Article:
Monthly Archives: October 2004

Stewart Rides Again

I’m probably the only blogger who hasn’t yet directed his readers to the Jon Stewart visit with “Crossfire.” But in case you haven’t seen it, take a look.

Stewart calls Tucker Carlson and Paul Begala “partisan hacks.”

I love Stewart. He’s brilliantly put himself in the position of deflecting all criticism by saying “I’m a dancing monkey,” so you can’t compare what he does with real journalism. But the truth is he’s impacting the debate as much as any journalist writing today.

Objective Reporting Must Be ‘Hard Work’

Kurtz was asked a number of times during his online chat today about his column this morning. (See earlier post.) He ignored my question asking his opinion. But in the end, he says that reporting that candidates lie is just too hard for working scribes.

It’s much harder to crawl out on a limb and say, I have studied what the two campaigns have said on issue X and here is my factual analysis of where the truth lies. You take a lot of heat when you do that, as opposed to “President Bush and Senator Kerry traded charges today on whether the senator is soft on terrorism…” It also happens to be good journalism to try to untangle the competing claims and counterclaims.

Balanced and Biased

Looks like the press is catching up with me and others who have long contended (and as recently as two weeks ago) that fair, objective and balanced doesn’t mean that the press should weigh each article or general coverage by whether it equally criticizes or congratulates candidates for their representations on the stump.

In today’s Washington Post column Howard Kurtz cites what could be a hopeful trend.

In articles, columns and one internal ABC News memo, some journalists have argued that the president has engaged in far more serious distortions than John Kerry has, and that media outlets should blow the whistle on these falsehoods.

“Your instinct is that if we say bad things about one side you have to say bad things about the other side,” says Adam Nagourney, the New York Times’s chief political reporter. “You want to give equal scrutiny to both sides, but I don’t think you should impose a false equivalence that doesn’t exist.”

…At issue is how far reporters should go in analyzing the candidates’ attacks and ads, especially if one side is using a howitzer and the other a popgun. Mark Halperin, ABC’s political director, fueled the debate with a memo that leaked to the Drudge Report.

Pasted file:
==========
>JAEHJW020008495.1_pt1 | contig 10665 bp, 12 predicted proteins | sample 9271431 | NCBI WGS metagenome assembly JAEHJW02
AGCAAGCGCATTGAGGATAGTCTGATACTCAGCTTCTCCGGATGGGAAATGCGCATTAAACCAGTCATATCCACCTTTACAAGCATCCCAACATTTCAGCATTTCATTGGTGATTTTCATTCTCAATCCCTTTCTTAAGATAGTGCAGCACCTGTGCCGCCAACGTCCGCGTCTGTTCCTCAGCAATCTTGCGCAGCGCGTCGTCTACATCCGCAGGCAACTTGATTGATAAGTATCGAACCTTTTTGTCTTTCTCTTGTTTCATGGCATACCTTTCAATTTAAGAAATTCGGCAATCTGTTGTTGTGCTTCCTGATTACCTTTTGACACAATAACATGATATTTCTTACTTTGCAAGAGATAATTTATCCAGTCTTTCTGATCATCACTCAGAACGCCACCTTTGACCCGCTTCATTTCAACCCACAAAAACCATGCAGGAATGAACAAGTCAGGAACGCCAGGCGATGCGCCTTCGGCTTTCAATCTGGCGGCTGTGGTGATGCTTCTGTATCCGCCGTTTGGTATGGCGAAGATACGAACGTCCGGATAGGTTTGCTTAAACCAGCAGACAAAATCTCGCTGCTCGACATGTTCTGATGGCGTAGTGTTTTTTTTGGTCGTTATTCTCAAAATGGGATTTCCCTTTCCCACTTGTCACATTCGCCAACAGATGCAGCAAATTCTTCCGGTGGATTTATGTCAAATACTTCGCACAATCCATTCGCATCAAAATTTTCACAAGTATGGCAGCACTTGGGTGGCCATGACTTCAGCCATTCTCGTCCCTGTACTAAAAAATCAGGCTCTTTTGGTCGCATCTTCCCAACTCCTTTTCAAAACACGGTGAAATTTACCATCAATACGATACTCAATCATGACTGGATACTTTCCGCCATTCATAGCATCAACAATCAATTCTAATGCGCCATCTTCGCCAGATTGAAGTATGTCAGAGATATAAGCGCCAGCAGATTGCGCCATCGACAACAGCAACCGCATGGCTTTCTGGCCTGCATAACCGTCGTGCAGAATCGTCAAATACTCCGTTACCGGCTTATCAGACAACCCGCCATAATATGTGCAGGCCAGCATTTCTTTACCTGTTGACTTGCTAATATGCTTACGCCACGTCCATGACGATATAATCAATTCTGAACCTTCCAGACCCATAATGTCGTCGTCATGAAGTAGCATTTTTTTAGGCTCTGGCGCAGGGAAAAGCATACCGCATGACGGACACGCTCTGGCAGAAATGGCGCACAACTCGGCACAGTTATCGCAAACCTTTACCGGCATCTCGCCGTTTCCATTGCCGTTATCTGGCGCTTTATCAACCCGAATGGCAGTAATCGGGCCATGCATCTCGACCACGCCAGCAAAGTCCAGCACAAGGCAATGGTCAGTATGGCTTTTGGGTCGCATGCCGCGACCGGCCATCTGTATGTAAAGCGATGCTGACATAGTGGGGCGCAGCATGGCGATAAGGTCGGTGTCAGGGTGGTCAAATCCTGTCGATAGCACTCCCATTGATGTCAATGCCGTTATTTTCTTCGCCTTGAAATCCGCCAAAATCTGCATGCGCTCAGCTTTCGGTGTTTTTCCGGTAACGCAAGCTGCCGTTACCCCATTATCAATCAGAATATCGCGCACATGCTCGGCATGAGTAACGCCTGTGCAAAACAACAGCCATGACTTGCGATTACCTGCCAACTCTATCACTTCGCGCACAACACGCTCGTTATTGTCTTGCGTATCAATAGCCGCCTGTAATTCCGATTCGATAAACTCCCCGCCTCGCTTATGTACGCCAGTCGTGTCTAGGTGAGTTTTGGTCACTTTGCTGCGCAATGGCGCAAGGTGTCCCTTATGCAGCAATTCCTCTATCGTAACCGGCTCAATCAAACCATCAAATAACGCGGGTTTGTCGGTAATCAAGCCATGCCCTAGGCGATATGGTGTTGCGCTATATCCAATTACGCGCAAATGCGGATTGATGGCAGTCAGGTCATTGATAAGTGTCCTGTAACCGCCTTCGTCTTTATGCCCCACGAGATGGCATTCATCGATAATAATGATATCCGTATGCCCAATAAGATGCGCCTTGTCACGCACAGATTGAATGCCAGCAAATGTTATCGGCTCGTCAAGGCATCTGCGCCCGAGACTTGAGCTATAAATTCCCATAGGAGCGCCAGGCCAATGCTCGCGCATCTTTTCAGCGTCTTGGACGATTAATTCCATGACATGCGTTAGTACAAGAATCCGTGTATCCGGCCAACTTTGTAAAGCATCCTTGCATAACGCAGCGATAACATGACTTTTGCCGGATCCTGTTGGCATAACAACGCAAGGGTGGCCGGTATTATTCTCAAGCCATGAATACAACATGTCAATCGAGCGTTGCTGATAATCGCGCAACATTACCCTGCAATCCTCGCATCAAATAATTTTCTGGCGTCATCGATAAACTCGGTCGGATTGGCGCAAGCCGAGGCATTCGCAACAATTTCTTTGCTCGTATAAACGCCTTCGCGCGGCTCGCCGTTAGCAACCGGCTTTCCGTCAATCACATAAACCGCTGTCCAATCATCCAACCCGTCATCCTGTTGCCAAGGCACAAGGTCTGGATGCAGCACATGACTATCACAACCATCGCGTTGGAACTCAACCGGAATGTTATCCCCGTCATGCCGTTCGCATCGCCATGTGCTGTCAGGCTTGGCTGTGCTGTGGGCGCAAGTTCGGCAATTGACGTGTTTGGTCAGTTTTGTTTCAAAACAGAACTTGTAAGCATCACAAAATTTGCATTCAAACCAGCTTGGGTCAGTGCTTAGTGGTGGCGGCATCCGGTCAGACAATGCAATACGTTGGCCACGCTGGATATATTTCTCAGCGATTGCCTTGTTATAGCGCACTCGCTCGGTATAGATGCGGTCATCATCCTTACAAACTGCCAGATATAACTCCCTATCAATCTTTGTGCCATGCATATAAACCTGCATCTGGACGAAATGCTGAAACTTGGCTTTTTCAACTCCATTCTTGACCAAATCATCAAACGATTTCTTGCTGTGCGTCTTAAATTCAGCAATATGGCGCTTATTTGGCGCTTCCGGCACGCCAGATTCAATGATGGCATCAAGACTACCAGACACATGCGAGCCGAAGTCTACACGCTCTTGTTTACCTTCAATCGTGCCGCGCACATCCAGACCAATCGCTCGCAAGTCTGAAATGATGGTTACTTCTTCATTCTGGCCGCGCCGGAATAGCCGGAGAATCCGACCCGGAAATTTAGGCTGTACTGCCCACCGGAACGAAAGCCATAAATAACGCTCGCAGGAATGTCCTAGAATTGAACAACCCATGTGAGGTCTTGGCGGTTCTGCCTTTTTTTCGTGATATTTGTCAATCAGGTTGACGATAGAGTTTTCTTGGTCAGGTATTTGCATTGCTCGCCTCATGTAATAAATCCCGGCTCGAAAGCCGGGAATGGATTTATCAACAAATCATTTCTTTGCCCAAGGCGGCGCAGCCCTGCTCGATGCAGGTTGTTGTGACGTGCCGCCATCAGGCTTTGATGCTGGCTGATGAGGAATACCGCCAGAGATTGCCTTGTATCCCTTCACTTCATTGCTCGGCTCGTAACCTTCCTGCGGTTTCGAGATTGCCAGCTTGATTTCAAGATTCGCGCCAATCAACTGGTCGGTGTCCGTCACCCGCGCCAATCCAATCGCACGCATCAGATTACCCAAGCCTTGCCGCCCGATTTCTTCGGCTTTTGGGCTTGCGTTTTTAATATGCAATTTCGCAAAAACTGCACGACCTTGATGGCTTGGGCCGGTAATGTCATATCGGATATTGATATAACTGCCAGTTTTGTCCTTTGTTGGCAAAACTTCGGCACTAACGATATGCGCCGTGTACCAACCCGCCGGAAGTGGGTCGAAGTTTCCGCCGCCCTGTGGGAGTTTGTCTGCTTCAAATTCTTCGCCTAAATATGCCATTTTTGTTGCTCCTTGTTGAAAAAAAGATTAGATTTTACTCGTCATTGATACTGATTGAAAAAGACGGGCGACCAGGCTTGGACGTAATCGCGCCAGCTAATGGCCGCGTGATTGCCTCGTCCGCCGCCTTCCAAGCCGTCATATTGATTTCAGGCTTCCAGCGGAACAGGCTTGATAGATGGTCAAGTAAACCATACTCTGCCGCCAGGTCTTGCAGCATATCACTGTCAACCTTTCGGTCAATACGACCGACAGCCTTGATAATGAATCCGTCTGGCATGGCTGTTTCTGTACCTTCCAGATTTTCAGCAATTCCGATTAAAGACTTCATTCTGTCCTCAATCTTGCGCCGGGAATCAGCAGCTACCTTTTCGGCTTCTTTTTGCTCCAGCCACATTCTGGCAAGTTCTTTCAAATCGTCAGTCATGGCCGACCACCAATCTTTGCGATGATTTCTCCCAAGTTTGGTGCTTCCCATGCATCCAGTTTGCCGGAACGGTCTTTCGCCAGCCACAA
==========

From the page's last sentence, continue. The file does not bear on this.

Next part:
“Kerry distorts, takes out of context, and [makes] mistakes all the time, but these are not central to his efforts to win,” Halperin wrote. While both sides should be held accountable, “that doesn’t mean we reflexively and artificially hold both sides ‘equally’ accountable when the facts don’t warrant that.” Complaints by the Bush camp, Halperin said, are “all part of their efforts to get away with as much as possible with the stepped-up, renewed efforts to win the election by destroying Senator Kerry at least partly through distortions.”

The skipped over graph in the preceding citation reveals the reason truly objective reporting is so hard to come by.

The Bush team, which issued a release slamming a recent Nagourney story, is pushing back. “The Bush campaign should be able to make an argument without having it reflexively dismissed as distorted or inaccurate by the biggest papers in the country,” says spokesman Steve Schmidt.

Conservatives for decades have been “pushing back.” It’s what has led many enterprising reporters to state what now is to many the obvious. There is a conservative bias in the press. It’s not just Fox News. That’s so blatant anyone can see it. It is the subconscious impact the conservatives have had on the mainstream press, pushing reporters and editors to see balance where there is none. The press is fearful that true fairness would mean retaliation by a conservative administration and a lack of access to sources, which it sees as a competitive disadvantage. Finally, some thoughtful journalists are pushing back.

The key question is one of magnitude. Kerry had been saying the war in Iraq has cost $200 billion; that is the current estimate, but the price tag so far is $120 billion. (Kerry adjusted his answer in the final debate.) Bush keeps charging that Kerry is pushing a “government-run” health care plan, even though nearly all analysts and journalists have concluded that it builds on the existing system of private insurance. That would seem a more fundamental misrepresentation. (Bush repeated the charge in the Arizona debate, and when Kerry cited network reports challenging the claim, the president questioned whether “it’s credible to quote leading news organizations.”)

Charges are often technically true but still misleading. One Bush ad said Kerry supported a 50-cent gas tax under which “the average family would pay $657 more a year.” Kerry briefly expressed support for such a tax in 1994 but changed his mind and never introduced or voted for such a bill.

The Washington Post’s Dana Milbank was the lead writer on a May 31 story (to which this reporter made a minor contribution) that recited a litany of Bush charges, saying they “were all tough, serious — and wrong, or at least highly misleading.”

The Oct. 8 Times piece by Nagourney and Richard Stevenson attributed to “several analysts” the idea that “Mr. Bush pushed the limits of subjective interpretation and offered exaggerated or what some Democrats said were distorted accounts of Mr. Kerry’s positions on health care, tax cuts, the Iraq war and foreign policy.”